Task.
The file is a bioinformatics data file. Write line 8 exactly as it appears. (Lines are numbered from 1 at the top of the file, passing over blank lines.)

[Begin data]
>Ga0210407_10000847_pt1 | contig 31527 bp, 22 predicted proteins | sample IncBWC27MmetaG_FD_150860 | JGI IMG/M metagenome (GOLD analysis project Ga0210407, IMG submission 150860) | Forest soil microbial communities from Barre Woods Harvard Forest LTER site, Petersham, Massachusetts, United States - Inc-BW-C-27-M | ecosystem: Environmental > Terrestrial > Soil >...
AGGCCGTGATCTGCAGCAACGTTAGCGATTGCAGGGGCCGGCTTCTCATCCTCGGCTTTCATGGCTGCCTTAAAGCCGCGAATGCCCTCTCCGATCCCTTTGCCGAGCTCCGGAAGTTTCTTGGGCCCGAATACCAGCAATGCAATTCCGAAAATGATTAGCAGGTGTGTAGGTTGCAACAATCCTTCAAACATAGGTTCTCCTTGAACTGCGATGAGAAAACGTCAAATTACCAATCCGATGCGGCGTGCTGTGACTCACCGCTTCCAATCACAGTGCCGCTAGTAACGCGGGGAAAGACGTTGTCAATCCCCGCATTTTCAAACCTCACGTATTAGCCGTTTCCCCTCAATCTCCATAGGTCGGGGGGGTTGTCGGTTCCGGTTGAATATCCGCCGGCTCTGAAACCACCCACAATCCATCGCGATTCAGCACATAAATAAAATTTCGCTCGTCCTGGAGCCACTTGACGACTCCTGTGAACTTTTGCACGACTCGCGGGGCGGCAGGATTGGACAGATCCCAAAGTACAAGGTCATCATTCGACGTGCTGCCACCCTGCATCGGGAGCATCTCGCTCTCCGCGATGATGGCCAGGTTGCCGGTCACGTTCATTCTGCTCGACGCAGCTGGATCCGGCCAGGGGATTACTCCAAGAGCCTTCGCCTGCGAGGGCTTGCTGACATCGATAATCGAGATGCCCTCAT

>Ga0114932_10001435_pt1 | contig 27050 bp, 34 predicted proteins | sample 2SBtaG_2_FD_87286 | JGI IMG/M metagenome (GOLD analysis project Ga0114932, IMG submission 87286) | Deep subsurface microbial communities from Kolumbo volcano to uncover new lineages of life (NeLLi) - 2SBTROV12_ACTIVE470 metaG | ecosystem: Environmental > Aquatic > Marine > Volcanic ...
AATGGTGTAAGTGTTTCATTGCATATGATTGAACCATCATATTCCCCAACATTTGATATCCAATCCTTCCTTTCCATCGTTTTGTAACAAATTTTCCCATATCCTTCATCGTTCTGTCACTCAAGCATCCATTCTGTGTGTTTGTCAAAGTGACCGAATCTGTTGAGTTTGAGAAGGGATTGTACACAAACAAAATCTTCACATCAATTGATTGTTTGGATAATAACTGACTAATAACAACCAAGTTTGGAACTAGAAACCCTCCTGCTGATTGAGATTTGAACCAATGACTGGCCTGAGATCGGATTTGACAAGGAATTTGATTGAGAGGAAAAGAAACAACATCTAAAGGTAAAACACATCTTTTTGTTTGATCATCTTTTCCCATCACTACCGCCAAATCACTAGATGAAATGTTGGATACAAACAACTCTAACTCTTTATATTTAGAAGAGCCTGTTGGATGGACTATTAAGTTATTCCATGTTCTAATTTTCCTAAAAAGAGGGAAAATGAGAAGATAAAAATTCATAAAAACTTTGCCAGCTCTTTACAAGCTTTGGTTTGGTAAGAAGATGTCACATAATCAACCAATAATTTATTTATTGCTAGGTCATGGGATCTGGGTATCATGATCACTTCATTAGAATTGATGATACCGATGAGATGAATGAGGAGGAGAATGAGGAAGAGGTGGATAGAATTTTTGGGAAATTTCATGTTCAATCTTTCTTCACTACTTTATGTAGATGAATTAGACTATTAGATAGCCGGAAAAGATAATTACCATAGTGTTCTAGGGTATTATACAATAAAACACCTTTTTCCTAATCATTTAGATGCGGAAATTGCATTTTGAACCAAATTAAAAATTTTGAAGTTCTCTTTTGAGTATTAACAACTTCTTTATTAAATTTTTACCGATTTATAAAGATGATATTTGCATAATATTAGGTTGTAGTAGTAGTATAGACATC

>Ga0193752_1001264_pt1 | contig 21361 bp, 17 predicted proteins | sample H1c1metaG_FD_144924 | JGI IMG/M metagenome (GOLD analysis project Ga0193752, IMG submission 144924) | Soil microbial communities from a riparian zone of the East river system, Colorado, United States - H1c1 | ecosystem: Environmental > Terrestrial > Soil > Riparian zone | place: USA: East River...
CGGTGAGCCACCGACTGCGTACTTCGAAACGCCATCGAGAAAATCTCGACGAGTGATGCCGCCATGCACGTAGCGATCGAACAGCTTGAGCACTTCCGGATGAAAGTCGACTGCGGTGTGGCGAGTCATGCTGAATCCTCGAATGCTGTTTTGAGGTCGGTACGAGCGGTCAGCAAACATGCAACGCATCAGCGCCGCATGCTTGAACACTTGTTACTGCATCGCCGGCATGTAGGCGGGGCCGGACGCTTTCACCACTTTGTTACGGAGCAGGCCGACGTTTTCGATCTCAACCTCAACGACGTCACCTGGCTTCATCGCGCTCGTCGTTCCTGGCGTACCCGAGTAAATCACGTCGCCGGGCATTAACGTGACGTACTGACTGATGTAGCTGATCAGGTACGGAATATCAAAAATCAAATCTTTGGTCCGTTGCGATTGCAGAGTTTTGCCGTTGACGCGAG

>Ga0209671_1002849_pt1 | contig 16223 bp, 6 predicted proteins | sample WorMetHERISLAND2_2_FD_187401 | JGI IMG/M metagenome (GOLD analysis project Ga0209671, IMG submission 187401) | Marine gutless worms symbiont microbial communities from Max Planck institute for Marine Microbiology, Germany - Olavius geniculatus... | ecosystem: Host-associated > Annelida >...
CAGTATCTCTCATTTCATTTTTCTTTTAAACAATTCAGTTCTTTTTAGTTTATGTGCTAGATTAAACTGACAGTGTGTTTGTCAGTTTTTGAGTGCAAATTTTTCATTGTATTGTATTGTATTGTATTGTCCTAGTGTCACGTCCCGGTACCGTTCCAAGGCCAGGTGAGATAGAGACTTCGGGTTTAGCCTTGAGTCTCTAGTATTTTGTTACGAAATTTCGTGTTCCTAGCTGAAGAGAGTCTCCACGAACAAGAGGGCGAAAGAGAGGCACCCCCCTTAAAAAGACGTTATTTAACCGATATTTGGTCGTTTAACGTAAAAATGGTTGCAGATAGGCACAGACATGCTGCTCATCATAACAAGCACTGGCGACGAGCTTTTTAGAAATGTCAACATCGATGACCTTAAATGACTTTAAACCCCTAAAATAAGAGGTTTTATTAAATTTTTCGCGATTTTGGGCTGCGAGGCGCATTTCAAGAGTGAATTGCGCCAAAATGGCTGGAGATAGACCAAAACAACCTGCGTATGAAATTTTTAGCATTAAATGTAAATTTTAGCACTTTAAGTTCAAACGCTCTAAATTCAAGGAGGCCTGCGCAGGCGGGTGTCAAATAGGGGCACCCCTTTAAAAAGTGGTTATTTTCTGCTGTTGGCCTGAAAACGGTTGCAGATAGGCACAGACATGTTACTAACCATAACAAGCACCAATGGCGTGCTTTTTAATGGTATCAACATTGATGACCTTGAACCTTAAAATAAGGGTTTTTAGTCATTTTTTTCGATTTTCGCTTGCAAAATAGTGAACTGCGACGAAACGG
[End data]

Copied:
CAGTATCTCTCATTTCATTTTTCTTTTAAACAATTCAGTTCTTTTTAGTTTATGTGCTAGATTAAACTGACAGTGTGTTTGTCAGTTTTTGAGTGCAAATTTTTCATTGTATTGTATTGTATTGTATTGTCCTAGTGTCACGTCCCGGTACCGTTCCAAGGCCAGGTGAGATAGAGACTTCGGGTTTAGCCTTGAGTCTCTAGTATTTTGTTACGAAATTTCGTGTTCCTAGCTGAAGAGAGTCTCCACGAACAAGAGGGCGAAAGAGAGGCACCCCCCTTAAAAAGACGTTATTTAACCGATATTTGGTCGTTTAACGTAAAAATGGTTGCAGATAGGCACAGACATGCTGCTCATCATAACAAGCACTGGCGACGAGCTTTTTAGAAATGTCAACATCGATGACCTTAAATGACTTTAAACCCCTAAAATAAGAGGTTTTATTAAATTTTTCGCGATTTTGGGCTGCGAGGCGCATTTCAAGAGTGAATTGCGCCAAAATGGCTGGAGATAGACCAAAACAACCTGCGTATGAAATTTTTAGCATTAAATGTAAATTTTAGCACTTTAAGTTCAAACGCTCTAAATTCAAGGAGGCCTGCGCAGGCGGGTGTCAAATAGGGGCACCCCTTTAAAAAGTGGTTATTTTCTGCTGTTGGCCTGAAAACGGTTGCAGATAGGCACAGACATGTTACTAACCATAACAAGCACCAATGGCGTGCTTTTTAATGGTATCAACATTGATGACCTTGAACCTTAAAATAAGGGTTTTTAGTCATTTTTTTCGATTTTCGCTTGCAAAATAGTGAACTGCGACGAAACGG